Intro: Build a Kid's Long-wheelbase Low Racer Recumbent Bicycle
Step 1: Materials and Tools
- One whole kid's BMX-style bike with 16" wheels
- The steering tube and steering components from another bike (or some ingenuity)
- One length of 1" EMT electrical conduit (around $7 for 10')
- One length of 3/4" EMT electrical conduit (around $5 for 10')
- A couple of feet of 1" x 3/32" mild steel or some other stout steel for brackets
- Enough 1/2" - 3/4" plywood to fit your kid's back and posterior
- Miscellaneous nuts, bolts and screws
- Optional: An old 3-speed bike for the rear hub, front sprocket, and chain guard
- Flux core welder, welding gloves, tip dip, wire brush, chipping hammer
- Various clamps
- Angle grinder with cutoff/grit/wire wheels
- Bench grinder with cutoff/grit/wire wheels
- Hack saw
- Bike assembly tools
- Woodworking tools (to cut out and shape the seat)
Step 2: Disassemble and Cut Frame
Strip your donor bike down.
If you are careful with the source bike you select, you should only have to cut the frame in three places.
*where the top-tube hits the seat tube
*where the bottom bracket and chain stays intersect
*where the seat tube and the bottom bracket intersect
If your donor bike top tube doesn't match up with the 3/4" conduit well, you will just want to remove the top tube entirely and replace it. Try to avoid this as it makes things trickier.
Step 3: Extend Top Tube and Chain Stay
Measurements are tough on this one, but you will need to add conduit to stretch the bike out. Base the measurement on the length of the rider sitting down with legs stretched out. The new tubes should allow for the measured length from the seat back (with padding, etc.) to the pedals when they are as far as they get from the rider.
I was able to jam the new top tube piece into the old top tube and weld. If I had more time, I would have smoothed this transition a little more with body filler. Weld the top tube about halfway down the seat tube.
The new chain stay piece will attach centered up where the old one did on the bottom bracket. you will have to make a little bracket for it to attach to both the bottom of the seat tube and the chain stays. If you attach the new tube to the bottom of the seat tube, it will be too high to weld to the old chain stays, so I cut the tube so that I can weld a piece of 1/8" stock to both the new and old chain stays. That bracket is shown below.
I do my best to keep everything straight and have had pretty good luck with eyeballing it. These long bike frames are long enough that you can see if something is off. If you aren't confident in your eyeballing abilities, clamp the frame to something you know to be straight when you weld to form a temporary jig.
Step 4: Steering
Now to create the remote steering. This is where a second head tube assembly from a junker bike is handy. If you are clever, you could fabricate something and just use one bike for the project.
The measurements are iffy on this one. You will want to measure it to the passenger. The easiest way is to assemble the head tube together with handlebars and have your rider hold it somewhere comfortable. Measure up for a riser tube to mount the head tube to, cut, fit, and weld. Try to make sure that the remote head tube is close to the same angle as the donor bike's head tube. Its also good to make sure that you can make the tie rods for steering fairly level.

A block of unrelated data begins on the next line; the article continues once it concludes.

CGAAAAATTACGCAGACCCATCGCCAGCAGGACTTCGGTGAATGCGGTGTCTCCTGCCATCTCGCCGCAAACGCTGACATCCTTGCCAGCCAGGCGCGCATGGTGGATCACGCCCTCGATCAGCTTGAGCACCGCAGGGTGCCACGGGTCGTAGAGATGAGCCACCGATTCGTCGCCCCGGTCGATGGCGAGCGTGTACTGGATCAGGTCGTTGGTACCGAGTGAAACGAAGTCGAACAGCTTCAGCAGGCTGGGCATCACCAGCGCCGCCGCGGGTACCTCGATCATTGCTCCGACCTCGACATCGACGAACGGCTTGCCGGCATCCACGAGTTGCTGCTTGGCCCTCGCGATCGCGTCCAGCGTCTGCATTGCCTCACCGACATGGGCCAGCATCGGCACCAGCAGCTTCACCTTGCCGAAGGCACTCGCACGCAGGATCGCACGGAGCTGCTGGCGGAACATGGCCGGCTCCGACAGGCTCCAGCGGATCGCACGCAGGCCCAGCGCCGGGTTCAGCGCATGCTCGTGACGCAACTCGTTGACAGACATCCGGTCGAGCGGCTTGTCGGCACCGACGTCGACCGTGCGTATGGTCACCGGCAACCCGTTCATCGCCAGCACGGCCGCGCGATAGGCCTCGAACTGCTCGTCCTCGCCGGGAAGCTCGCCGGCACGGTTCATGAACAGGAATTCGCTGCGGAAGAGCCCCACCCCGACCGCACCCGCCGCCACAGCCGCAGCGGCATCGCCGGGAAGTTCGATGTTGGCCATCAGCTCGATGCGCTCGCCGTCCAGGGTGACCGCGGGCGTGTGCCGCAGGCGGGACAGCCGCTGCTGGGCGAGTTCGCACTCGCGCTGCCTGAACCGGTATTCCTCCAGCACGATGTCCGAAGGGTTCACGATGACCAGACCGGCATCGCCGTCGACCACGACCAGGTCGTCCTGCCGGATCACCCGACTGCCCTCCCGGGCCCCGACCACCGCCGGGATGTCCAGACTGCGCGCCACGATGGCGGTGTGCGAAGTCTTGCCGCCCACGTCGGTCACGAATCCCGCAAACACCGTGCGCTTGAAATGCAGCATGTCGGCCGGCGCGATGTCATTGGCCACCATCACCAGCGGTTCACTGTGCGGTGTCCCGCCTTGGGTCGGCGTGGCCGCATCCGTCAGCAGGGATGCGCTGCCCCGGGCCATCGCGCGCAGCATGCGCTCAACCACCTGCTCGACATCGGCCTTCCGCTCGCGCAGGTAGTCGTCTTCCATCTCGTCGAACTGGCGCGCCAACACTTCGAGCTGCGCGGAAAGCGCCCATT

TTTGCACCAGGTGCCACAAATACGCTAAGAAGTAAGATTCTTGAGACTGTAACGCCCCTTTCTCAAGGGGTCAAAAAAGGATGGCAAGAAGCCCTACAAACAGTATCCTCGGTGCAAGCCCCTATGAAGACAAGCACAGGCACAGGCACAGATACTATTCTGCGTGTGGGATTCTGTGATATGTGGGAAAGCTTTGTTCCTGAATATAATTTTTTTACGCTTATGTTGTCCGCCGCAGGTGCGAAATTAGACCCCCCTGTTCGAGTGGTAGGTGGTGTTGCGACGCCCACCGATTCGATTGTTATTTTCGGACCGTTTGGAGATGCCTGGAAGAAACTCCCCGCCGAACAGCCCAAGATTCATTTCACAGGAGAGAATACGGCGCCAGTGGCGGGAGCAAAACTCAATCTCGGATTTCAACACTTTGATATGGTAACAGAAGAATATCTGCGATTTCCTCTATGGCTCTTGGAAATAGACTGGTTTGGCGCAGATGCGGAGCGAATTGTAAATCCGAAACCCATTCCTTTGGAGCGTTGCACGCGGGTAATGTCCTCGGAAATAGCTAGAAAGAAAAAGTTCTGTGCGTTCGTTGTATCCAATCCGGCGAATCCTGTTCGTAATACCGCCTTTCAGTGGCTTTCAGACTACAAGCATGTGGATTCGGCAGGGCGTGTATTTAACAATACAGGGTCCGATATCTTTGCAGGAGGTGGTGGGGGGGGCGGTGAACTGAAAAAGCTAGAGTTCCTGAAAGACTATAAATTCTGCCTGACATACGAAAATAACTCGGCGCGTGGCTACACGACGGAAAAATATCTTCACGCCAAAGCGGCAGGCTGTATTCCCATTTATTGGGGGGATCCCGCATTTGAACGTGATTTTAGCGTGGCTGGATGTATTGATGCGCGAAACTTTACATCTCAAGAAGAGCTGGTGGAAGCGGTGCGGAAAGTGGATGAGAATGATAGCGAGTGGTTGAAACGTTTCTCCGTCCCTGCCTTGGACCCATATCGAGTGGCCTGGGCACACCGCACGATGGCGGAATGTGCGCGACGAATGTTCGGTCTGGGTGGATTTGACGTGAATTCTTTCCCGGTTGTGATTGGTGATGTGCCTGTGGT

My tie rod ends were from Wick's Aircraft Supply and are really nice, but probably the most expensive part of the bike. I've heard of people buying them cheaper at Summit Racing Systems (which is only a few miles from me - d'oh!). The images below illustrate how the tie rod ends are connected. The tie rod itself is made from 1/4' scavanged round stock. I cut threads to match the tie rod ends.
To make sure things were secure, I created a gusset for the remote steering tube out of and old crappy kid's bike gear.
Step 5: Seat
The seat is simply plywood with a few brackets holding it together. I covered it with foam and some leftover denim fabric I had. The seat is attached at the bottom with brackets made from tubing split down the middle with wings attached. See the photos for details. The rear bracket is bolted to the old seat adjustment bolt holes. In theory, you can re-drill the bracket and scooch the seat back as the rider grows.
Step 6: Prep and Paint
Go over all your welds again and fill with body filler. Sand the body filler smooth, prime, sand, and prime again.
The paint my son chose was fluorescent yellow and was a flat finish. To make it shiny, I added a clear coat.
The front fork was painted gloss white with a coat of 3M retro-reflective clear. You can really see this bike coming. It's hard to look at in the sunlight!
Painting all the little brackets was time consuming, but worth the effort. I even ended up painting the old Raleigh emblem white and refitting it.
Step 7: Assemble and Ride!
I let the paint dry several days in the sun. It still is soft (a year later!), so I have to be careful with it on the bike rack - I usually wrap and contact points in a plastic bag. I ended up cutting out small grommets and washers out of a 2-liter soda bottle so that the nuts and bolts wouldn't mar up the finish.
I gave everything a good dose of quality bike grease and cleaned up and lubricated the chain. After mounting and adjusting the brakes and the shifting mechanism, we were ready for a test drive. It was a little twitchy at first, but he got the hang of it quick.
I added a few photos with measurements so you can get an idea of seat size, etc.
This bike turns heads everywhere we go with it. My son likes the ride and loves the attention he gets. Because it's a 3 speed and comfortable, I can take him with me on rides that I couldn't before.